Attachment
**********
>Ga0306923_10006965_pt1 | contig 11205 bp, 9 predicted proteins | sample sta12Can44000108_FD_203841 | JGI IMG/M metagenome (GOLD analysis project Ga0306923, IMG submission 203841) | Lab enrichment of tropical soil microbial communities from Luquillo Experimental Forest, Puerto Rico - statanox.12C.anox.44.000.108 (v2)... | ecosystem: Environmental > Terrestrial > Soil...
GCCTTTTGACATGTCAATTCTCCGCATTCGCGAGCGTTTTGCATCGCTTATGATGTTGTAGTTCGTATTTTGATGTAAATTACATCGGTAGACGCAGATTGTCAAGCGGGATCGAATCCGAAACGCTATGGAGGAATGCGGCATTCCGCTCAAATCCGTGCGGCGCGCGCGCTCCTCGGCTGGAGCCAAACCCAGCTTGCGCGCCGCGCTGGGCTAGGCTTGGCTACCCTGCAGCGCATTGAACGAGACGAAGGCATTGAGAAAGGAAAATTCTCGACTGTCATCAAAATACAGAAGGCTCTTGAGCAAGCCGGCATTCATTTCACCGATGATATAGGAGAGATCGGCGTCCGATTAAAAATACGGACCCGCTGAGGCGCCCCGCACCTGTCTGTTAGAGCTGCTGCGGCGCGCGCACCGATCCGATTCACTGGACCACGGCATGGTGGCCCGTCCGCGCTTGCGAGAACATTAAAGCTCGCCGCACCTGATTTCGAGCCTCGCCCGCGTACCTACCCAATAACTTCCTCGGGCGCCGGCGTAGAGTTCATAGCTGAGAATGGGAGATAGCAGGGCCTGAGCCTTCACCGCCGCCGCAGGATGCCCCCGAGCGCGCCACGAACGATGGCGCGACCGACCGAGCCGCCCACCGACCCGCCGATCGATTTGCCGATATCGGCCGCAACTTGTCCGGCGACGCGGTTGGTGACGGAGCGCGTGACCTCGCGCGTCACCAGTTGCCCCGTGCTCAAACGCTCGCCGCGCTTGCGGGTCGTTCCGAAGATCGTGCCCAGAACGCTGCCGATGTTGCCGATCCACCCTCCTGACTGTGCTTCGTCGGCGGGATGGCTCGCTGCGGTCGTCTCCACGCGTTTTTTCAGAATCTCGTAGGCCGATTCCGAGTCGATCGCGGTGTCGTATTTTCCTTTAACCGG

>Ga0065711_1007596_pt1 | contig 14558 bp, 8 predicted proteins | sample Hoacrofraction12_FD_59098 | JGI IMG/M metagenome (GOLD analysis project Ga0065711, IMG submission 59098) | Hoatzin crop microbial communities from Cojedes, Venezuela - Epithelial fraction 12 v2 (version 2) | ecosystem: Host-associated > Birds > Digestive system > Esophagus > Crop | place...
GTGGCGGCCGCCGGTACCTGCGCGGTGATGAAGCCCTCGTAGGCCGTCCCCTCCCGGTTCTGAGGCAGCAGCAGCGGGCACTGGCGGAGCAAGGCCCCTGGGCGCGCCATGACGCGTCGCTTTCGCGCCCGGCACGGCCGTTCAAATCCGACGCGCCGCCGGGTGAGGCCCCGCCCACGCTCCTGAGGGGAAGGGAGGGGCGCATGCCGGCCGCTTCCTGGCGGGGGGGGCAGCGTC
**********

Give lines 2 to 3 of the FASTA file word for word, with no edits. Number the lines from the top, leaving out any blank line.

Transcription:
GCCTTTTGACATGTCAATTCTCCGCATTCGCGAGCGTTTTGCATCGCTTATGATGTTGTAGTTCGTATTTTGATGTAAATTACATCGGTAGACGCAGATTGTCAAGCGGGATCGAATCCGAAACGCTATGGAGGAATGCGGCATTCCGCTCAAATCCGTGCGGCGCGCGCGCTCCTCGGCTGGAGCCAAACCCAGCTTGCGCGCCGCGCTGGGCTAGGCTTGGCTACCCTGCAGCGCATTGAACGAGACGAAGGCATTGAGAAAGGAAAATTCTCGACTGTCATCAAAATACAGAAGGCTCTTGAGCAAGCCGGCATTCATTTCACCGATGATATAGGAGAGATCGGCGTCCGATTAAAAATACGGACCCGCTGAGGCGCCCCGCACCTGTCTGTTAGAGCTGCTGCGGCGCGCGCACCGATCCGATTCACTGGACCACGGCATGGTGGCCCGTCCGCGCTTGCGAGAACATTAAAGCTCGCCGCACCTGATTTCGAGCCTCGCCCGCGTACCTACCCAATAACTTCCTCGGGCGCCGGCGTAGAGTTCATAGCTGAGAATGGGAGATAGCAGGGCCTGAGCCTTCACCGCCGCCGCAGGATGCCCCCGAGCGCGCCACGAACGATGGCGCGACCGACCGAGCCGCCCACCGACCCGCCGATCGATTTGCCGATATCGGCCGCAACTTGTCCGGCGACGCGGTTGGTGACGGAGCGCGTGACCTCGCGCGTCACCAGTTGCCCCGTGCTCAAACGCTCGCCGCGCTTGCGGGTCGTTCCGAAGATCGTGCCCAGAACGCTGCCGATGTTGCCGATCCACCCTCCTGACTGTGCTTCGTCGGCGGGATGGCTCGCTGCGGTCGTCTCCACGCGTTTTTTCAGAATCTCGTAGGCCGATTCCGAGTCGATCGCGGTGTCGTATTTTCCTTTAACCGG

>Ga0065711_1007596_pt1 | contig 14558 bp, 8 predicted proteins | sample Hoacrofraction12_FD_59098 | JGI IMG/M metagenome (GOLD analysis project Ga0065711, IMG submission 59098) | Hoatzin crop microbial communities from Cojedes, Venezuela - Epithelial fraction 12 v2 (version 2) | ecosystem: Host-associated > Birds > Digestive system > Esophagus > Crop | place...